This is really a matter of personal preference. The University has strict moderation moderation processes which ensure that all applicants have an equal chance of admission to the University, regardless of which College they apply to. You are no more, and no less, likely to be admitted if you apply as an open applicant. Open applications are allocated to one College by a computer algorithm and thereafter are treated exactly as direct applicants. Interviewers cannot tell which route brought you to Peterhouse, and College choice (or lack thereof!) will not be discussed in interview. It is not the case that submitting an Open application results in your application being considered by all Colleges in the first instance.
How should I choose a College?
The Colleges are all much more similar than they are different - all provide accommodation, food, recreation and social spaces as well as academic and pastoral support. The differences between Colleges are minor and you should simply choose which College you think you would feel most at home in. If you really can't decide, you can submit an open application. The University website provides more information, including how not to choose a College.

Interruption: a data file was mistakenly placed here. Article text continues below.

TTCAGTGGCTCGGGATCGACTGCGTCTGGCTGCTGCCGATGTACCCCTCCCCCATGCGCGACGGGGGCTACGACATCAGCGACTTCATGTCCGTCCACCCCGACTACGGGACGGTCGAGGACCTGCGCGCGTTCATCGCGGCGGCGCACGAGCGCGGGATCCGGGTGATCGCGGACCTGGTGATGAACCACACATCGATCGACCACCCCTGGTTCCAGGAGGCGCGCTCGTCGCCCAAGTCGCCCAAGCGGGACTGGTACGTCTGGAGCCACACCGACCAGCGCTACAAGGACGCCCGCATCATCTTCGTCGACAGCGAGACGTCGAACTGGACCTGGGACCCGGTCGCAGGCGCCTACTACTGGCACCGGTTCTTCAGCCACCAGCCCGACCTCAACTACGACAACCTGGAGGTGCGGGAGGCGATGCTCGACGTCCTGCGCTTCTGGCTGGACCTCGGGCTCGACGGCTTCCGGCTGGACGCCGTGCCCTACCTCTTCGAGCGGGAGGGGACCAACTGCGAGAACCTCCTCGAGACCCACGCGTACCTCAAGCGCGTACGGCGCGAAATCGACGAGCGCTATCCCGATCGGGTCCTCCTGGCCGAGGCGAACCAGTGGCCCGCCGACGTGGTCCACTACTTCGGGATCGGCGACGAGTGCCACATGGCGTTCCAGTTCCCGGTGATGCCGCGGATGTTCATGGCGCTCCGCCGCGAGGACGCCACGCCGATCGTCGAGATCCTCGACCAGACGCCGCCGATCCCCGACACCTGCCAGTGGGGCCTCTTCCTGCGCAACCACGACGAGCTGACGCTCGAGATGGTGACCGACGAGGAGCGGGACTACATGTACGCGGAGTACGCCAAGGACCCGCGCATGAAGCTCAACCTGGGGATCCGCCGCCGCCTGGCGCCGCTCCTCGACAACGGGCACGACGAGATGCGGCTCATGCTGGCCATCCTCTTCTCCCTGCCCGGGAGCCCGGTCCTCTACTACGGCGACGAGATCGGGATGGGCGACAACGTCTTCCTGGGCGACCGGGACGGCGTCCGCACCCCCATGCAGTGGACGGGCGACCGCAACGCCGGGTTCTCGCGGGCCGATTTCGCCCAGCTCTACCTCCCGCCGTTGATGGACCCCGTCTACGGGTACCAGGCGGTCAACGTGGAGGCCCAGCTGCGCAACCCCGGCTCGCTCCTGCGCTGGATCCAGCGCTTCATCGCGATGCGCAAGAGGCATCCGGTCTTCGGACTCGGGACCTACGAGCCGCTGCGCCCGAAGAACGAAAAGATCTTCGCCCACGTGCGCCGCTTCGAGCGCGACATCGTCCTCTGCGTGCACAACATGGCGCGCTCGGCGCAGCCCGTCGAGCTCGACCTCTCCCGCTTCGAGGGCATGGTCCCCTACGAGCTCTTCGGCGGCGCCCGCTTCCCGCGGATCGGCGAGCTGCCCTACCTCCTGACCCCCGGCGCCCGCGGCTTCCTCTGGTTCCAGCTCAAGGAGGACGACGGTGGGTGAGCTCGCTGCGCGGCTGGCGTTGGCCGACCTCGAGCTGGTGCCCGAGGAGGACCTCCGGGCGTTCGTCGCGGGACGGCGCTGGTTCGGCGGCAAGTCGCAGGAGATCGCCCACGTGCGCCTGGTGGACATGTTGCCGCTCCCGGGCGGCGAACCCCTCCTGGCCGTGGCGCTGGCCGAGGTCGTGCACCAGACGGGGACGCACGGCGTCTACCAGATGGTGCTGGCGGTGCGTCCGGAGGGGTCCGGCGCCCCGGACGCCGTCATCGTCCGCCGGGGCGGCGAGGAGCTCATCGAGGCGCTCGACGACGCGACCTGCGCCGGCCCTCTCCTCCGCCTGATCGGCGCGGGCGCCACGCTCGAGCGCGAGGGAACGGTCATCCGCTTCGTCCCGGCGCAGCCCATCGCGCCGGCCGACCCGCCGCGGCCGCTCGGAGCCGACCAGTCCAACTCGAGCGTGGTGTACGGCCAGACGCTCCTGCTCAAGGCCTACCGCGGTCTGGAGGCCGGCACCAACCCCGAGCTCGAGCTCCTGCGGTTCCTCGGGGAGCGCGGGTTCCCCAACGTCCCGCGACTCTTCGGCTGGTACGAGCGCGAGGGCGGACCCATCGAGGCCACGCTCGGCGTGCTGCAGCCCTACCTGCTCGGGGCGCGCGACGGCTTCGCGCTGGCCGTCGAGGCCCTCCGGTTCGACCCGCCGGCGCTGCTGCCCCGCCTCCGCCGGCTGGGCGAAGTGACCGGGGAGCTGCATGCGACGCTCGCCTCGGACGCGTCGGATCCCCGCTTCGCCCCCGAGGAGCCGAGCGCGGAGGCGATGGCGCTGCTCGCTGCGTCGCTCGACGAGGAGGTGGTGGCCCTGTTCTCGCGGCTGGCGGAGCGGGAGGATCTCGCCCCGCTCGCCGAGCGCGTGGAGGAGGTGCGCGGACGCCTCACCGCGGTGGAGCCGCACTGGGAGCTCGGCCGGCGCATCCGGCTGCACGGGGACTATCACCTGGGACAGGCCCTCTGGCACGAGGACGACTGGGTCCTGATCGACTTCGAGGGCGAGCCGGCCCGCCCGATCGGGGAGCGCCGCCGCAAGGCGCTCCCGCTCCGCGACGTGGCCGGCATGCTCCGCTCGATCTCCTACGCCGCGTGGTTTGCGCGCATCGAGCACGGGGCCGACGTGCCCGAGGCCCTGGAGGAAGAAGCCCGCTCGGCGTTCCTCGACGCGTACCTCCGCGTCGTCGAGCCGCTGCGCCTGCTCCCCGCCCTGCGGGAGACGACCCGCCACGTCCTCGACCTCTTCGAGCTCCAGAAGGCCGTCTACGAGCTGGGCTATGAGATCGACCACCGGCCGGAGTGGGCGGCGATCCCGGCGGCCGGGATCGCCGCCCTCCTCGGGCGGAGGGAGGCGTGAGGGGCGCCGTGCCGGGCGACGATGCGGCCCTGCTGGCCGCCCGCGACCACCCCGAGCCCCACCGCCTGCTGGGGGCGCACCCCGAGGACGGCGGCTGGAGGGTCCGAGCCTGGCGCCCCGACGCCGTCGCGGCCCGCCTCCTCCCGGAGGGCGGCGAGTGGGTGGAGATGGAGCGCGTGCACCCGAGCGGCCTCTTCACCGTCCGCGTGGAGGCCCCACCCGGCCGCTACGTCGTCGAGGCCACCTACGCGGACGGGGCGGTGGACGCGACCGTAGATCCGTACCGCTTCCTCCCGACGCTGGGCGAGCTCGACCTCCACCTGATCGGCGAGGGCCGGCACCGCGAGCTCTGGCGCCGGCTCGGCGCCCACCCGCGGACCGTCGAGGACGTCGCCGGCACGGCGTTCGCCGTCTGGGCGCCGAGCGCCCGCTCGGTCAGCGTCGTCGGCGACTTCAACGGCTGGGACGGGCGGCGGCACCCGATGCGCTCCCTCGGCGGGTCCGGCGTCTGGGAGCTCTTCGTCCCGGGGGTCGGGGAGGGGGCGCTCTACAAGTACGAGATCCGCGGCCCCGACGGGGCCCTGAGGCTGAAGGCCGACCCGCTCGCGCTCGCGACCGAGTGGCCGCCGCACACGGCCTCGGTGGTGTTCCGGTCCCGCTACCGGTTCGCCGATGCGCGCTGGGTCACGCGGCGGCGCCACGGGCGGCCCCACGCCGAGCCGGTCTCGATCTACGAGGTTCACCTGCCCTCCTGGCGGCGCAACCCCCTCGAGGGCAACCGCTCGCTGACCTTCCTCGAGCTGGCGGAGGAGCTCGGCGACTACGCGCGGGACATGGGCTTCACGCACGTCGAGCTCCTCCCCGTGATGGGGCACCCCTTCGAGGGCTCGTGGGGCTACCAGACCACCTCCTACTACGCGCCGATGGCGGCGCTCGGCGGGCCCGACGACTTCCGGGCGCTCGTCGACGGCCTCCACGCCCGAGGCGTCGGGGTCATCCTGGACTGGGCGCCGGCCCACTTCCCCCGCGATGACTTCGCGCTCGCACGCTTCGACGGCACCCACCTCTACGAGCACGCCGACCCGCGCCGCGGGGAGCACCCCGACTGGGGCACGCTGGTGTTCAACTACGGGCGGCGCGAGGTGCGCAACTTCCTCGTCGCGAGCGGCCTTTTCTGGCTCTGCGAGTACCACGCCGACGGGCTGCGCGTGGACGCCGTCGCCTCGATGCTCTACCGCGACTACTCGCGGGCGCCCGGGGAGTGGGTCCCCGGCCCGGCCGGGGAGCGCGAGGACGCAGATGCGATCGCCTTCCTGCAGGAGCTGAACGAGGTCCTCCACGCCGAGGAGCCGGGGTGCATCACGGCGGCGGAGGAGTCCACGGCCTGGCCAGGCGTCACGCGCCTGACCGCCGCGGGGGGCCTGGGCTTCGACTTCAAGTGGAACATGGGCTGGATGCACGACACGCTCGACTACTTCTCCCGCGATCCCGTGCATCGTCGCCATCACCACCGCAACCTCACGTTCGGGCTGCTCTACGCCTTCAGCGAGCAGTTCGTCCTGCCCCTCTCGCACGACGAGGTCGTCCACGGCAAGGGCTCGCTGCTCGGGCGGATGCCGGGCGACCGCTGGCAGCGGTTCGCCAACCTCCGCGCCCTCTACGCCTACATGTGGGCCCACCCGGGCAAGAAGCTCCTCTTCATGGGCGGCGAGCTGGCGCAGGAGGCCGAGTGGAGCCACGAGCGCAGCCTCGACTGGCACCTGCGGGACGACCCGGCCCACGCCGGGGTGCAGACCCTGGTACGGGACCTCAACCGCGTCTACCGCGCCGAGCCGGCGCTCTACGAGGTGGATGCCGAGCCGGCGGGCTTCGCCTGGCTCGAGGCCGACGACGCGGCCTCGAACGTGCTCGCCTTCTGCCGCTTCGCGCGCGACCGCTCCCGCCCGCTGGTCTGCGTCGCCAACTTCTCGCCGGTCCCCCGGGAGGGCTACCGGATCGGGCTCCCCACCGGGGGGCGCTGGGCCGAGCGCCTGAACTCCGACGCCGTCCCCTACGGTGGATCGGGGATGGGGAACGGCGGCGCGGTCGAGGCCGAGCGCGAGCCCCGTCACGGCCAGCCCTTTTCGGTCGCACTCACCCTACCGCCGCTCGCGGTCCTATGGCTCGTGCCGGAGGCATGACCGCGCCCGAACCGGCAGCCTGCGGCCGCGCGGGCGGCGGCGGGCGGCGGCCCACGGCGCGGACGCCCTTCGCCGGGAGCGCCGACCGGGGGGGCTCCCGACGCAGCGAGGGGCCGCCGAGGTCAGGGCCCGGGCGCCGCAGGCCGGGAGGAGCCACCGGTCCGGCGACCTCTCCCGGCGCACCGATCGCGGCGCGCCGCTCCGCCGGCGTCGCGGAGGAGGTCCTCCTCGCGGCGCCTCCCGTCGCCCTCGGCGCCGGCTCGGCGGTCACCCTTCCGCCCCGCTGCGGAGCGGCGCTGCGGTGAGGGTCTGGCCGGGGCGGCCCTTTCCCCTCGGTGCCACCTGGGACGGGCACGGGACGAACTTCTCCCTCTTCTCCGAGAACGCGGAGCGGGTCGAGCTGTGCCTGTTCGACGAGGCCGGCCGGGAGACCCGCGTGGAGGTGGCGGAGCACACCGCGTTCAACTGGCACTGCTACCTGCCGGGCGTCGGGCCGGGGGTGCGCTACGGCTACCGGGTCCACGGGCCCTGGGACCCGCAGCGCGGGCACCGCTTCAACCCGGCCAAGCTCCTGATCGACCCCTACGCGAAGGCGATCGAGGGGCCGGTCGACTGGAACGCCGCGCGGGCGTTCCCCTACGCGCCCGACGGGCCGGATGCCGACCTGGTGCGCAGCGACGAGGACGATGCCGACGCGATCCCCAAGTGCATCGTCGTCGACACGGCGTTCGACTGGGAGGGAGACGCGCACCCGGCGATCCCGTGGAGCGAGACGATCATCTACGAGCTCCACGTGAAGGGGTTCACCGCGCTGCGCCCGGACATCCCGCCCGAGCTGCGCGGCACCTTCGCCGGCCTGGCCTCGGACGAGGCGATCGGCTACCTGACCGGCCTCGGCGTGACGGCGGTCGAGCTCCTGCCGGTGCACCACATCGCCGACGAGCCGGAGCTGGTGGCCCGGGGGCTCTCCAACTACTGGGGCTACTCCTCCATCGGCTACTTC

Can I find out more information about application statistics?
The University publishes admissions statistics online, which are updated annually. On average, the University recieves about 5 applicants per place and this is similar at Peterhouse. As mentioned on the University page about College choice, you should not choose a College based on application statistics: the University has strict moderation processes which ensure that all applicants have an equal chance of admission to the University, regardless of which College they apply to. These ensure that the academic standard required is uniformly high across all Colleges and that interviewers at each College can compare applicants to the wider pool of applicants in each subject across all Colleges.
I'm already studying at another university - can I transfer to Cambridge?
Please note that the University will only consider applications from students currently enrolled at other UK universities in very rare and exceptional circumstances. Any such application should have the full support of your current course director, who will be required to write a reference or letter of recommendation in support of your application, detailing the ways their academic needs cannot be met as part of their current course. All such applications are subject to the same deadlines and means of assessment as other applications to the University.
I'm about to complete an undergraduate degree elsewhere - do I have to apply as an affiliated student?
No, if you would prefer to apply for the entire undergraduate course then you can. However, please note that your Fee Status would remain as an affiliated student, so you would have to pay the College Fee in addition to Tuition Fees, you may not be eligible for a Tuition Fee loan from UK student finance and you would not be able to apply to study Medicine at Peterhouse. More information about applying as an affiliated/mature student can be found on our Affiliated Student page and information about assessment can be found on our Applying pages.